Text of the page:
(Reuters) - There are consolation prizes for some of the 800,000 federal workers finding themselves without paychecks during the government shutdown - discounts and freebies.
Across the United States, restaurants, bars, gyms and even a skydiving company were offering price breaks to furloughed workers, promoting the deals on social media such as Twitter.
Hyundai, the Korean carmaker, said it would defer car payments due from federal employees who are home without pay during the shutdown, which started on Tuesday after Congress failed to reach a budget deal.
The Republican-led House of Representatives has so far failed to pass a bill to fund U.S. government operations for the fiscal year started October 1 that is acceptable to the Democratic-led Senate or President Barack Obama.
The Alexandria, Virginia restaurant Pork Barrel BBQ said it was offering all furloughed employees who show a government ID a free pulled-pork sandwich during each day of the shutdown.
The Pork Barrel offer excludes members of Congress, who are continuing to be paid during the shutdown.
In Washington, D.C., DuPont Circle’s well-known Kramerbooks & Afterwords Cafe, a hybrid restaurant and bookstore, said it was extending its happy-hour prices until closing for the duration of the shutdown.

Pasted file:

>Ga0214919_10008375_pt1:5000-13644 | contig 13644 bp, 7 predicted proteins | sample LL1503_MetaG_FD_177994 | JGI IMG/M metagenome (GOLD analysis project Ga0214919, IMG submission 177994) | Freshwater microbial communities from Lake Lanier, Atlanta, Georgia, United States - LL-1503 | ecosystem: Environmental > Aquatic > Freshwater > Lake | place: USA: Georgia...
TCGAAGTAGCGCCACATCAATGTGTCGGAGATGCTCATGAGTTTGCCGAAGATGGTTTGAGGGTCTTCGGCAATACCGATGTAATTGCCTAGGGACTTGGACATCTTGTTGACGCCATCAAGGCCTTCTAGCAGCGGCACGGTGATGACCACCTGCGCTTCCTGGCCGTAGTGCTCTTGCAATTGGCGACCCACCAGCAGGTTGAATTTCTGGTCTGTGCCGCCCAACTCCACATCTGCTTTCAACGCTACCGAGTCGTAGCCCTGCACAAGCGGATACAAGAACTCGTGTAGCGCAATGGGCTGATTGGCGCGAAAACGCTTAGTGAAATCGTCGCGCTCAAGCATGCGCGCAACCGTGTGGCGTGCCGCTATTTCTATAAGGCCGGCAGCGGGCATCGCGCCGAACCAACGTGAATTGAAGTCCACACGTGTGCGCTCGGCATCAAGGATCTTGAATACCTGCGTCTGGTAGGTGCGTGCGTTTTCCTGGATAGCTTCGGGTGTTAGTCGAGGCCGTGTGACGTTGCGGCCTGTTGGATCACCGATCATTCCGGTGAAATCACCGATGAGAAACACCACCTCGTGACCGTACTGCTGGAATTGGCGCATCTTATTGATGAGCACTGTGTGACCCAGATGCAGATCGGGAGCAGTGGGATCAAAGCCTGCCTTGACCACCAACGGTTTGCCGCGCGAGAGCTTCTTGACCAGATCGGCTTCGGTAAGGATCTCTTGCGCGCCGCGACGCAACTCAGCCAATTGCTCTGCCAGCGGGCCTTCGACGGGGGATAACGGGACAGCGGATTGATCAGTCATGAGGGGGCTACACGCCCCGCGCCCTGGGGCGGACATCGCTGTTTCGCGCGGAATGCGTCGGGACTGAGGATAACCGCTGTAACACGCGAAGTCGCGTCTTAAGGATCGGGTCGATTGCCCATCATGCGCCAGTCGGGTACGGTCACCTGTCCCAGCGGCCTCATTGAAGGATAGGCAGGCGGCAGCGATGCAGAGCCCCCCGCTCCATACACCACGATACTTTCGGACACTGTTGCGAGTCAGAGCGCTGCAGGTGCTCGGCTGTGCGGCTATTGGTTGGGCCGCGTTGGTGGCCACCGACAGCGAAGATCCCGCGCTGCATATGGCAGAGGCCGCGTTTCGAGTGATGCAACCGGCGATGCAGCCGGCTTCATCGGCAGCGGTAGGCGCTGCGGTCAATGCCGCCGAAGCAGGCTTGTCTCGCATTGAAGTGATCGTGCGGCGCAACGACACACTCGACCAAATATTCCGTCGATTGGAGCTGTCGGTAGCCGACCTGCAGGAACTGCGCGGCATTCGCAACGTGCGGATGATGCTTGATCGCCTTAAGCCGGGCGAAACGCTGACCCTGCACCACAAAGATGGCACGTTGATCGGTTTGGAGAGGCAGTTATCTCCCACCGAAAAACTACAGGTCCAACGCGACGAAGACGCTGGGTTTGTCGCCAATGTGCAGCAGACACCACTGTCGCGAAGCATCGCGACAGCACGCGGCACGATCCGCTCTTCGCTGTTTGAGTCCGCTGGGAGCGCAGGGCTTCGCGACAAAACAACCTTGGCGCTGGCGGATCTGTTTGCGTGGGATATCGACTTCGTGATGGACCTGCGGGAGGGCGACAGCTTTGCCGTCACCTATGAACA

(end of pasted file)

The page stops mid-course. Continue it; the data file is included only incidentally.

Members of Congress will be asked to pay double, it said on Twitter.
Thousands of miles away in Hawaii, a skydiving company was offering free jumps to furloughed federal workers.
“They have bills to pay, and they can’t afford to do things like this,” said Sonny Vaoifi, manager of Skydive Hawaii. “We’re going to take as many as we can for as long as our company can bear it.”
“It was just one of those things that we felt was the right thing to do,” he said.
Two furloughed U.S. Navy shipyard workers were the first to take advantage of the offer to jump out of an airplane some 12,000 feet above the Hawaiian island of Oahu, he said.
“They were pretty stoked,” Vaoifi said. “One of them said they’d be here tomorrow and the next day.”
For furloughed workers considering a career move, General Assembly, an educational institution for aspiring entrepreneurs and Web developers, was offering a free 30-day trial for classes in technology, design and business.
“We’ve just moved to D.C., and we want to be helpful to the community here as employees are taking a pause,” said Jordan Hepner, manager of its online education.
But the goodwill has already proved too costly for at least one business.
Washington’s restaurant chain Z-Burger, which had been offering free burgers to furloughed workers, said on Thursday on Twitter it was ending the program due to “overwhelming demand.”
(This story was refiled to correct name in byline)
Additional reporting by Laila Kearney; Editing by Ellen Wulfhorst and Eric Walsh